In other words, the precedent that may come out of pursuing appeals in the 9th Circuit could be broad and terrible from both a constitutional and sovereign perspective, and there may not be time for a fully constituted Supreme Court to undo the long-term damage inflicted.

If President Trump believes that the 9th Circuit is capable of legislating such an outcome, then the only responsible thing to do is to partially rescind the executive order. It may not be what the president wants to hear right now, but the writing on the wall is becoming clear.

Americans for Limited Government President Rick Manning blasted the development in a statement, “Our nation either has borders or it does not. The President of the U.S. is clearly authorized under the law to take actions to secure those borders against those persons who he believes may cause a threat to national security. The seven-nation pause on travel ordered by Trump to allow additional vetting of refugees and other immigrants is a basic assertion of our sovereign rights as a nation.”

Manning continued, “If the courts determine that this basic national security protection does not exist, then we might as well defund the INS and ICE, eliminate all visas and just let whoever wants to come show up at our doors. The absurdity of this case is that it turns prudent immigration policy on its head, destroying our nation’s most basic right to defend its borders.”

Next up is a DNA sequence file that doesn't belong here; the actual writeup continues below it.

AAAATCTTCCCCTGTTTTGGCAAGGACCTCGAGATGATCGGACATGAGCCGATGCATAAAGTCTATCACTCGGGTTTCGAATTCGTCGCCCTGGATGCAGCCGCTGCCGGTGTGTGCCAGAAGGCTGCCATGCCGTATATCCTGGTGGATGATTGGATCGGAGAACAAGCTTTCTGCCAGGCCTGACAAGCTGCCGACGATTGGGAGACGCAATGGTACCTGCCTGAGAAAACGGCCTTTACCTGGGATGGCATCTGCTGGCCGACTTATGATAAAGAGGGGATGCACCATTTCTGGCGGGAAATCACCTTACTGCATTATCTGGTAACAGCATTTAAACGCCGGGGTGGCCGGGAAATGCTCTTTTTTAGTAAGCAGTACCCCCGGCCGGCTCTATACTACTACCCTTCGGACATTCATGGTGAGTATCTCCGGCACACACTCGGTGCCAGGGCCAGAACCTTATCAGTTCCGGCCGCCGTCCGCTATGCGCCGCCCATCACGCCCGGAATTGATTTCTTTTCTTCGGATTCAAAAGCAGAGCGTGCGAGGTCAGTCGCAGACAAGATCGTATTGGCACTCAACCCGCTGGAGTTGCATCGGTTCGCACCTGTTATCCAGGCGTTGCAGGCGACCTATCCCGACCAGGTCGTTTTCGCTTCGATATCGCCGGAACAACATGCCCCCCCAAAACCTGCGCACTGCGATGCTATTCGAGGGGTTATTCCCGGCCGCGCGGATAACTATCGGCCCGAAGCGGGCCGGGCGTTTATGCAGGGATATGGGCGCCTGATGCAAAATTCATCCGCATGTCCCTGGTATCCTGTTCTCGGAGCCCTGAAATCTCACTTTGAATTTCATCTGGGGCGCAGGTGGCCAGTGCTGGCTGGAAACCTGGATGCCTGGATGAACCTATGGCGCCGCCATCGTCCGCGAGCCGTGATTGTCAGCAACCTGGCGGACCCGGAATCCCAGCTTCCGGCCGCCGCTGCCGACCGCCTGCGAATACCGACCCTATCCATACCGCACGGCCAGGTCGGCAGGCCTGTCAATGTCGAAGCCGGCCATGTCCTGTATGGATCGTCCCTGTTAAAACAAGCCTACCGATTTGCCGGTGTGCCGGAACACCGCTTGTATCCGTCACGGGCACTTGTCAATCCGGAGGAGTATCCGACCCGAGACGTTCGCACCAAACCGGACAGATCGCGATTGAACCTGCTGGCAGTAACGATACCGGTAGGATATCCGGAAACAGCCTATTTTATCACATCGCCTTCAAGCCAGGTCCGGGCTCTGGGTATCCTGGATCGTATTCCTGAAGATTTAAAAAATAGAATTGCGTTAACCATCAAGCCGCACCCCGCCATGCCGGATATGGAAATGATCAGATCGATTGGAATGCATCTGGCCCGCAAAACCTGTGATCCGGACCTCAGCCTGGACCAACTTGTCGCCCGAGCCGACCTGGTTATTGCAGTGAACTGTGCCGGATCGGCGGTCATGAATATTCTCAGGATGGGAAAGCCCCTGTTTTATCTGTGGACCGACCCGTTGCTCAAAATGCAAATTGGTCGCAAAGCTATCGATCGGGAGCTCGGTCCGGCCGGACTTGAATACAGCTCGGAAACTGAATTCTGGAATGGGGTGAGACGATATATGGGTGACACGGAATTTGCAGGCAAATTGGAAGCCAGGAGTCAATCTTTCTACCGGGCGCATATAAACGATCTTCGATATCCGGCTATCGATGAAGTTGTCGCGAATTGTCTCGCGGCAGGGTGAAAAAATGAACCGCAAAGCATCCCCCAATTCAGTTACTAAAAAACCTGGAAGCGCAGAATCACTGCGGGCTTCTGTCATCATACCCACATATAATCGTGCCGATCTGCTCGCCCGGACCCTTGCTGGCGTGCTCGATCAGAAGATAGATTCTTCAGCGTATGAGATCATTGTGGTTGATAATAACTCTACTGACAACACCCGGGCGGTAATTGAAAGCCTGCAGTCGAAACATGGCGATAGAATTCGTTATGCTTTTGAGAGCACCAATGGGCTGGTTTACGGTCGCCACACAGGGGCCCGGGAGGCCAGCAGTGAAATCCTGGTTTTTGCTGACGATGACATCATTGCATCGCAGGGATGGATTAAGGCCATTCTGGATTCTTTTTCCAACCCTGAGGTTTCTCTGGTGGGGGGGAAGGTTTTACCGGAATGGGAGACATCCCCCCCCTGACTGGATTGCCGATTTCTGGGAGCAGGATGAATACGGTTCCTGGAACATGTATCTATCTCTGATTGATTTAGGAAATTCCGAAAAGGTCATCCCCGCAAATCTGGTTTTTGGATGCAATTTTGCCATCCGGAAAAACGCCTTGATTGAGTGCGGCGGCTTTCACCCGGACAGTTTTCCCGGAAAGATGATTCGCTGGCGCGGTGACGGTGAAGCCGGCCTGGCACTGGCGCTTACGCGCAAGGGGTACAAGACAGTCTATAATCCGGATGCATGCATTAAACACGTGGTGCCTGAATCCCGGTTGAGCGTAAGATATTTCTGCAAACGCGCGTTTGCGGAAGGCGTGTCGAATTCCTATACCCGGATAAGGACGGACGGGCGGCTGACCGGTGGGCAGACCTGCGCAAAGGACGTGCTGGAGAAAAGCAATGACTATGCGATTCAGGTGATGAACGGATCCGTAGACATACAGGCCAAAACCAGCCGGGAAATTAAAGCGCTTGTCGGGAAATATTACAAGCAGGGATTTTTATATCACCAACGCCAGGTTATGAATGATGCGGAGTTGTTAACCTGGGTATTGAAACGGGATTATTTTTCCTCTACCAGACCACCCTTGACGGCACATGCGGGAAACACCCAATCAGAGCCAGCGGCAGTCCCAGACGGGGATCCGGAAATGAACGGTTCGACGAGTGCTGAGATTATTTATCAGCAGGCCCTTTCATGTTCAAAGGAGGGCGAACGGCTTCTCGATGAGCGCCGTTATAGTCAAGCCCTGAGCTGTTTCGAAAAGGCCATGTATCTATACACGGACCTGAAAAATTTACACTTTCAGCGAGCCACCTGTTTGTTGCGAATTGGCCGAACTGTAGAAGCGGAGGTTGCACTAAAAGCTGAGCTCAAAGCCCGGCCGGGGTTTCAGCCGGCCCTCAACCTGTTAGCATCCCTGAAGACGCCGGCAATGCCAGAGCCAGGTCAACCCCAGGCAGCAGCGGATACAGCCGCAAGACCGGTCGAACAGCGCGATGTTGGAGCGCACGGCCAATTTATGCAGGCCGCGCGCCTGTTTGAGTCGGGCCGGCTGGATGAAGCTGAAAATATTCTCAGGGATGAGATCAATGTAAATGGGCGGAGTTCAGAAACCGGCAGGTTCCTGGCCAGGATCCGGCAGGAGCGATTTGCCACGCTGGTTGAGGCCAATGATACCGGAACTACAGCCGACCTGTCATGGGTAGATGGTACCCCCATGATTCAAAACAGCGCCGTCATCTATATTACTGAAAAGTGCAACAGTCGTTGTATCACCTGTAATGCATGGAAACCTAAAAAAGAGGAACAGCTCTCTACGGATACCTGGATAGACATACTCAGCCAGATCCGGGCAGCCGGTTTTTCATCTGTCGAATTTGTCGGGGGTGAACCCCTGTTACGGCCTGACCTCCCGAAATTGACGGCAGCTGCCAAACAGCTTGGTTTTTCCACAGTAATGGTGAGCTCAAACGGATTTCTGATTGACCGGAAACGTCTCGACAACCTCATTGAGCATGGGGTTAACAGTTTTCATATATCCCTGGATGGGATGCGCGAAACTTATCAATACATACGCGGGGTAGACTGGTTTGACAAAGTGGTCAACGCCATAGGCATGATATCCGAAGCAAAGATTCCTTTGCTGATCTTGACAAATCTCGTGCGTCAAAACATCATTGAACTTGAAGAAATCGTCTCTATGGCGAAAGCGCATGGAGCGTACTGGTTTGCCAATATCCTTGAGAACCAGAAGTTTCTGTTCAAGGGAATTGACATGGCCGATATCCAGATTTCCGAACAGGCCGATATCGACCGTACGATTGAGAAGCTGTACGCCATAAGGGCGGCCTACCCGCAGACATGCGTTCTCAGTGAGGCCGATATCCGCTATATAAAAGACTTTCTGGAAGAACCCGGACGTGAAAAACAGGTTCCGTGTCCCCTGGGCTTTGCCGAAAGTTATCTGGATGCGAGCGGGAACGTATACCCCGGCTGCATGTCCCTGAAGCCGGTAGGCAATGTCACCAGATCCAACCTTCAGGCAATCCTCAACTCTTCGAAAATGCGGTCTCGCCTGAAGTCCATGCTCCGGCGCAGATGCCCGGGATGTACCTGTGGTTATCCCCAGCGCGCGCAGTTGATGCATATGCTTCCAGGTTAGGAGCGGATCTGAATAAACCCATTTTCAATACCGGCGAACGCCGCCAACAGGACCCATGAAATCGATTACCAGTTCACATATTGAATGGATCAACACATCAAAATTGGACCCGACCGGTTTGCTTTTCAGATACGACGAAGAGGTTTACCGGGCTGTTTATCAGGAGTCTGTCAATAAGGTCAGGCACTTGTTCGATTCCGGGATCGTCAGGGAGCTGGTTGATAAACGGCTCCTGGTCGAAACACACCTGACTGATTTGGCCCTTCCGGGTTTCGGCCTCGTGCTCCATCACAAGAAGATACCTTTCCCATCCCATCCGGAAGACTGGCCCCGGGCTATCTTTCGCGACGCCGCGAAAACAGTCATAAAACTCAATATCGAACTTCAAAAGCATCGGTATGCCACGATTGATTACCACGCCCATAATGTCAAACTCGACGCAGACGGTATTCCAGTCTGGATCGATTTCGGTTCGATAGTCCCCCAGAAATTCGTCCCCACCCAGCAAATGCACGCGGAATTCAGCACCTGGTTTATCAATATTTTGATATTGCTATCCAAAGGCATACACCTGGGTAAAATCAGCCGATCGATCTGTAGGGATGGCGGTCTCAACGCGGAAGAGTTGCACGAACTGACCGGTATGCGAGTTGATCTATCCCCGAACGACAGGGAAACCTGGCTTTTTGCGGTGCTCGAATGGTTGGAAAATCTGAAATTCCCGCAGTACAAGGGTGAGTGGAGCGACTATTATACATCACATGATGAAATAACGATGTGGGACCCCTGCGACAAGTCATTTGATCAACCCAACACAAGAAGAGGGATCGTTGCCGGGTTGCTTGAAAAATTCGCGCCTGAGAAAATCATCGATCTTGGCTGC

Again, Washington and Minnesota should have no case to bring because of a lack of standing, but here we are.

The stated purpose of the executive order was in lieu of a more permanent vetting regime being implemented. A federal case against prospective rules for vetting that have not been issued yet would be impossible to sustain, even at the 9th Circuit. That is why Robart did not enjoin implementation of the promulgation of the vetting system that the order calls for.

The easiest way past this is to drop the temporary travel restrictions. Trump doesn’t need them to get to his vetting process, and the courts may not allow them to be utilized in the 90 to 120 day windows the president established.

Theoretically, it is possible the court might ultimately separate the two issues of the suspension of new visas from immigrants who have already been issued visas, or even rule in Trump’s favor. However it is notable that Judge Robart did not do so at the outset, essentially compelling the U.S. to continue issuing new visas against the administration’s wishes. Nor has the 9th Circuit granted a stay of Robart’s decision.

Therefore, fighting this particular executive order out in court is not at all worth the risk. If the administration eventually prevails, it will get to implement a temporary travel restriction one day, probably not even this time since the practice is currently enjoined under the order. If the plaintiffs win, the 9th Circuit might issue a ruling creating precedent that obligates the U.S. to take in all-comers for all-time.

Almost nothing will be gained, and it is very possible the administration will lose the ability to later issue its new vetting policies before it ever gets to issue them. Why? The courts may create precedent that makes additional vetting yet another supposed due process violation.